A large proportion of P. falciparum parasites in this Indian population harbor the mutation for chloroquine resistance. The CQ resistant genotype SVMNT was found in 95% (n = 104) of the samples (Fig. (Fig.1A;1A; Table Table1).1). The remaining five were of the chloroquine-sensitive ancestral genotype CVMNK. Three of the five chloroquine-sensitive genotypes were from CM patients, and two of the sensitive genotypes had the double dhfr mutation. Additionally, we found 100 parasites with the A220S mutation; three CVMNK parasites and one SVMNT parasite retained the ancestral state (Table (Table1).1). None of the samples harbored the Q271E mutation (Table (Table11).
Mutations encoding pyrimethamine resistance were found in 94.2% of the samples (Fig. (Fig.1B).1B). Twenty-two samples (21%) were mutant at one amino acid position, 59R or 108N, while the remaining 76 patients (73%) had the 59R 108N double mutant. Importantly none of the samples contained the highly resistant triple or quadruple mutant genotype in this region. Six patients had parasite isolates with the ancestral pyrimethamine-sensitive dhfr genotype: one had drug-sensitive genotypes at all four genes tested; three had mutations at the pfcrt and pfmdr-1 loci; one had mutations at the dhps, pfcrt, and pfmdr-1 loci; and one had mutations at the dhps and pfcrt loci (Fig. (Fig.22).
Parasites with mutations associated with sulfadoxine resistance in dhps were found in 18 (17.3%) of the samples, 14 of which were mutant at only one amino acid position (Fig. (Fig.1C).1C). A single sample was mutant at three amino acid positions (437G, 540E, and 581G), while three others were mutated at two (437G and 581G, 437G and 540E, or 540E and 581G).
Mutations in pfmdr-1 were found in 14 samples (16%) at codon 86 and in 74 samples (71%) at codon 184 (Fig. (Fig.1D).1D). We found the presence of both wild-type and mutant alleles in two samples, one from a CM patient with both alleles at codon 86 and one from an MM patient with both alleles at codon 184. Forty-six percent of the samples in the real-time PCR assay for codon 184 failed to generate data, requiring us to sequence the samples. We found an additional silent mutation at codon 182, located within the probe binding site and explaining the failure of the assay to produce results for these samples (data not shown).
The molecular signatures of new, strongly selected advantageous mutations, such as genes that confer drug resistance on the malaria parasite, are distinct. In a process known as genetic hitchhiking, flanking nucleotides are linked by proximity to the allele (mutation) under selection (49) and these nucleotides increase in frequency as the advantageous allele increases in frequency. A selective sweep occurs when a mutation becomes fixed in the population, resulting in a decrease in the level of variation in surrounding nucleotides. Increases in the levels of linkage disequilibrium will also be found in a transient phase of a selective sweep (28).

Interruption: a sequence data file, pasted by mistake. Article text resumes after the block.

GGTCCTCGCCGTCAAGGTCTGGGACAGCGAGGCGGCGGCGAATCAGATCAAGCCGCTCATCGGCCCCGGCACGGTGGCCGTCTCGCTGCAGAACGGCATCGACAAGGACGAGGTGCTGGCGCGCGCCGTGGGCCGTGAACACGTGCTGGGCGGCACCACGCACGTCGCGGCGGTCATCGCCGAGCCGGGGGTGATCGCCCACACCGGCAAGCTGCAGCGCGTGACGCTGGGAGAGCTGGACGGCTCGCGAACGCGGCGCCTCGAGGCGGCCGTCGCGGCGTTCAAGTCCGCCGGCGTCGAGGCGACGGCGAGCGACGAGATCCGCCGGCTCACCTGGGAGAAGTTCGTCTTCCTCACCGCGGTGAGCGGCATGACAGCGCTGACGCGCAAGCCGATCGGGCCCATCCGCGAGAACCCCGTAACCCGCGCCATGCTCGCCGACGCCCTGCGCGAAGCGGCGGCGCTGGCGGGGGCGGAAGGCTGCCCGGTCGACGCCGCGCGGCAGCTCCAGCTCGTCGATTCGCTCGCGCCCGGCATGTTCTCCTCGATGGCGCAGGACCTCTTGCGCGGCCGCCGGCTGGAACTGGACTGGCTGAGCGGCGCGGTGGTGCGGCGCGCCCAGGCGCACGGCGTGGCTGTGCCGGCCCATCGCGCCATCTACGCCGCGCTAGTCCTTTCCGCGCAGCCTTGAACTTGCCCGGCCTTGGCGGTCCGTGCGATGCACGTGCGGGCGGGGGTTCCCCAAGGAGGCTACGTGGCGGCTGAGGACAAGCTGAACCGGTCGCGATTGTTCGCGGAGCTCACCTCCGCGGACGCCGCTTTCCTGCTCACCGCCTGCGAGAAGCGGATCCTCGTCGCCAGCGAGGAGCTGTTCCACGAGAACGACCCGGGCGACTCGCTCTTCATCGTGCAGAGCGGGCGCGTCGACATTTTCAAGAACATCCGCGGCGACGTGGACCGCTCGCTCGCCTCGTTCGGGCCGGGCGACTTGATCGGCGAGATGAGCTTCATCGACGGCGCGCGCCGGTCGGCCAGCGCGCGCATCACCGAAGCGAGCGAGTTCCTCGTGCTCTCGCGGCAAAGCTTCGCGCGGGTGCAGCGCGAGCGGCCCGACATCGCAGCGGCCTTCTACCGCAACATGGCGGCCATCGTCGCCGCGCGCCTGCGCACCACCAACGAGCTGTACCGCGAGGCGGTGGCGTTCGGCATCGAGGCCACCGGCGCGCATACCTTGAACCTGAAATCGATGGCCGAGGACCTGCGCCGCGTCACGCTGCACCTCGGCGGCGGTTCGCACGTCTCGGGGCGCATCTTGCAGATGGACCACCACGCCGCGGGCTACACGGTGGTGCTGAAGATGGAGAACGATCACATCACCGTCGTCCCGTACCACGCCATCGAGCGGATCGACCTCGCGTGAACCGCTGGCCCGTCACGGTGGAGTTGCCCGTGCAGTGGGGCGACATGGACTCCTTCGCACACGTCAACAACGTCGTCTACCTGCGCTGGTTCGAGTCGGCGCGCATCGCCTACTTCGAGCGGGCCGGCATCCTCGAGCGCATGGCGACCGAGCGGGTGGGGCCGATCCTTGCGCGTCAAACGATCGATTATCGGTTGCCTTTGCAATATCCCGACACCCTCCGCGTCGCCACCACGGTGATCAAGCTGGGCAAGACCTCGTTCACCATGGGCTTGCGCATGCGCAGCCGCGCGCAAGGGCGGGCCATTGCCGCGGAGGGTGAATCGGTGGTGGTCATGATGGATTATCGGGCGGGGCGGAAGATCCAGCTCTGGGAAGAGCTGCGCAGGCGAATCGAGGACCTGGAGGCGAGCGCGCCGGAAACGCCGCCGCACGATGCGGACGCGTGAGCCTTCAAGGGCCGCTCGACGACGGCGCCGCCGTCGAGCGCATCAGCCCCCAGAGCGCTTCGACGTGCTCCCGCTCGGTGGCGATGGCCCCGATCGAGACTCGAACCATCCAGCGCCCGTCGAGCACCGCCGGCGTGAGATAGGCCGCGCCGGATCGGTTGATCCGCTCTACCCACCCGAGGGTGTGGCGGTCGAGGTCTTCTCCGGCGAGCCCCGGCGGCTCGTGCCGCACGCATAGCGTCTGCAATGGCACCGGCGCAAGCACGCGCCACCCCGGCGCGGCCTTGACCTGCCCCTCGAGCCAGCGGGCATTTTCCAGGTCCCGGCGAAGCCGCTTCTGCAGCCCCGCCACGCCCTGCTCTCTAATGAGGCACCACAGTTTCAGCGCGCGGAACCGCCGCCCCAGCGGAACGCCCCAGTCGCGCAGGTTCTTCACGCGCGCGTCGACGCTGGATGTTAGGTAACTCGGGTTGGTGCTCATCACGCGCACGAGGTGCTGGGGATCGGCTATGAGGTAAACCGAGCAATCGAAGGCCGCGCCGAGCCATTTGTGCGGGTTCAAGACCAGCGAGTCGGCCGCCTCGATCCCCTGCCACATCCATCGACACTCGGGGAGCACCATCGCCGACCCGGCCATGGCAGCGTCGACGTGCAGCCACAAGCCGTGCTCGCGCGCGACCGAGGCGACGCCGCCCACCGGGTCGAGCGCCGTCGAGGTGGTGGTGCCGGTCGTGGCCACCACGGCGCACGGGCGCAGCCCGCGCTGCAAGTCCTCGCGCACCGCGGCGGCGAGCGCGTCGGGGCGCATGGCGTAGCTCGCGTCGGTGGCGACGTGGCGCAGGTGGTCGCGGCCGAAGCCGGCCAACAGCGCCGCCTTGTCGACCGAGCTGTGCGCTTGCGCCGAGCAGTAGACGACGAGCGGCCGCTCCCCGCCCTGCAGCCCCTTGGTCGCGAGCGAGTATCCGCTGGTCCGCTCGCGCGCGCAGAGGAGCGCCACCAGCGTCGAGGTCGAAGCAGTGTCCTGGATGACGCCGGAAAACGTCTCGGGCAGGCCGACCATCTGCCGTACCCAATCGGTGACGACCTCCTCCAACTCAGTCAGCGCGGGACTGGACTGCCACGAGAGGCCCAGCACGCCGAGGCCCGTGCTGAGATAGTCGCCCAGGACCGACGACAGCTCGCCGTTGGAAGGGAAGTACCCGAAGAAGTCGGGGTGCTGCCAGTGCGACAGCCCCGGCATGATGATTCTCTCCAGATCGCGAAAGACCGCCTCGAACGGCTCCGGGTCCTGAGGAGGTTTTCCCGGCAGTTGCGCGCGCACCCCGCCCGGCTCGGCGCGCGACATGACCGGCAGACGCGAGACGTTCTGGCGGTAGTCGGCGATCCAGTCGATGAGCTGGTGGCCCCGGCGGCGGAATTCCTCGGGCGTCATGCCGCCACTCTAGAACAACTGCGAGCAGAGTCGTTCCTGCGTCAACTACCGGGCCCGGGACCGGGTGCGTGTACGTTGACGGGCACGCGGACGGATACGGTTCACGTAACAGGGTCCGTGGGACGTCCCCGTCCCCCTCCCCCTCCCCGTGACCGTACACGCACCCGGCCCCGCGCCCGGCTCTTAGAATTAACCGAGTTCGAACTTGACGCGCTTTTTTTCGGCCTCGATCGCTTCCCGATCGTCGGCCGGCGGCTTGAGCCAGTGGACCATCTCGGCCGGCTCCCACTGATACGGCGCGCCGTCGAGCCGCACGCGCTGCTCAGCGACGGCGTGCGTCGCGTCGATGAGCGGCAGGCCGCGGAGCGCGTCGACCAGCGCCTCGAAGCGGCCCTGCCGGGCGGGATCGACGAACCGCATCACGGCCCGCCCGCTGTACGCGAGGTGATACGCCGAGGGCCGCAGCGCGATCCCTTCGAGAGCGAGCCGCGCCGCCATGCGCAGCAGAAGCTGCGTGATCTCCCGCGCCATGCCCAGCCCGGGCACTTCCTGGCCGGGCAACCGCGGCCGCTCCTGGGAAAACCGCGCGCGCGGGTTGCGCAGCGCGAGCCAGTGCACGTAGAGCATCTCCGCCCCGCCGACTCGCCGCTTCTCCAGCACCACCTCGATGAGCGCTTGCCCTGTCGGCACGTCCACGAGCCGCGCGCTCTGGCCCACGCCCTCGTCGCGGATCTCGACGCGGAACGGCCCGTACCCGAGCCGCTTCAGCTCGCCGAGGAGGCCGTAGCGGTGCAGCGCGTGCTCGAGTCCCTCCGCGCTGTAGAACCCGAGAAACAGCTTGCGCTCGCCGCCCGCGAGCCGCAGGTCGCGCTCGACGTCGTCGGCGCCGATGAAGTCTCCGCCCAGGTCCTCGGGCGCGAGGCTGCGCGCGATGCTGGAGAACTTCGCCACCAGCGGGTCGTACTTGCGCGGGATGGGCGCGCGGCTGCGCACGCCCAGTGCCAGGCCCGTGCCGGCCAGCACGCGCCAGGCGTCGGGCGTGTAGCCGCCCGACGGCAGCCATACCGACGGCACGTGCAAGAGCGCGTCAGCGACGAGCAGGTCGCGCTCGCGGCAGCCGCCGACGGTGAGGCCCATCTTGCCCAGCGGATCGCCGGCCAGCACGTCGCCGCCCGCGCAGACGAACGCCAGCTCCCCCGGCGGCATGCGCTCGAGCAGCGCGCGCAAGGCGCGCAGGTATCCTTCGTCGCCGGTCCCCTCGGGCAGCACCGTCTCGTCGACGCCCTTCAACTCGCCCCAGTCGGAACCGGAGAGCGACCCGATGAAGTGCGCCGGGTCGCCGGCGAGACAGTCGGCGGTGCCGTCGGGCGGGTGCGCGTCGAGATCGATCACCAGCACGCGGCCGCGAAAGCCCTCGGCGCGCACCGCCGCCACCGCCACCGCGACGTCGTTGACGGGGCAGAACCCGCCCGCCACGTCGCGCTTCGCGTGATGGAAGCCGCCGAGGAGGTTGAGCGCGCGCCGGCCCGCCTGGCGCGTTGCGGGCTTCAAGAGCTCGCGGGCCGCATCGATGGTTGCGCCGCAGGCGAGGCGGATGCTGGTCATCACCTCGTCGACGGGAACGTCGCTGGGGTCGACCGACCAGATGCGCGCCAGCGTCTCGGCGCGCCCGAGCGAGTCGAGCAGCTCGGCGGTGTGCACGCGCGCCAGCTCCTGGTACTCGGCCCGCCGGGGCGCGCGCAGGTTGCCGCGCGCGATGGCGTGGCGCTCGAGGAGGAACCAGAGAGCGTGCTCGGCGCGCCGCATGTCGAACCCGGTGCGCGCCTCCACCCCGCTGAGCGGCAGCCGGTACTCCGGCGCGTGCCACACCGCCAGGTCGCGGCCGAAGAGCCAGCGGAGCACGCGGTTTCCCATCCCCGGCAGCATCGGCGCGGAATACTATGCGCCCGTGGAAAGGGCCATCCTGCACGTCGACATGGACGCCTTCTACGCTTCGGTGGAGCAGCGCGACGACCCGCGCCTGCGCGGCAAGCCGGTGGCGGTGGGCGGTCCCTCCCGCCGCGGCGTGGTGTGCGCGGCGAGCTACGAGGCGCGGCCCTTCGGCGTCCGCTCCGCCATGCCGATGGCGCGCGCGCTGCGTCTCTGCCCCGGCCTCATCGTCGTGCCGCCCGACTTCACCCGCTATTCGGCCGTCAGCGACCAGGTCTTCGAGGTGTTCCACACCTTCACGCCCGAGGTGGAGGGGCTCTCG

Seven microsatellites spanning 35 kb around pfcrt were characterized in order to assess the relationship among pfcrt alleles reported from other areas of the world as well as to assess the impact of selection on this locus. The specific microsatellite profiles surrounding the chloroquine resistance transporter were compared to those found from other parts of the world as reported by Wootton et al. (62) (Table (Table1).1). Patterns of allele sizes were most similar to those found in Papua New Guinea (PNG). Indeed, 18% of the resistant alleles had allele sizes identical to those reported from PNG, and 21% of the resistant alleles differed at only one locus. Four of the five parasite isolates with the CVMNK genotype had a more diverse pattern of microsatellite allele sizes, differing from the PNG type at five or more loci (Table (Table1).1). The median-joining network indicated a close relationship between the SVMNT genotypes from India and PNG, with one hypothetical node between the most common Indian genotype and that from PNG (Fig. (Fig.3).3). Although in Fig. Fig.33 we have included data from haplotypes with more than one isolate, the median-joining network that included all Indian haplotypes was similar, and for the purpose of simplicity, we have not shown this figure. However, it is important that the relationships between the Indian/PNG cluster, the South American cluster, and the African-Asian cluster were retained (data not shown). Heterozygosity estimates were lowest around the pfcrt gene, indicating strong selection pressure (Fig. (Fig.4A).4A). We found a much greater reduction in heterozygosity around the SVMNT genotype than around the ancestral CVMNK genotype; however, there was a limited number of CVMNK genotypes for comparison (n = 5) (Fig. (Fig.4A).4A). Significant linkage disequilibrium was found between 7 microsatellite markers surrounding pfcrt (Fig. (Fig.55).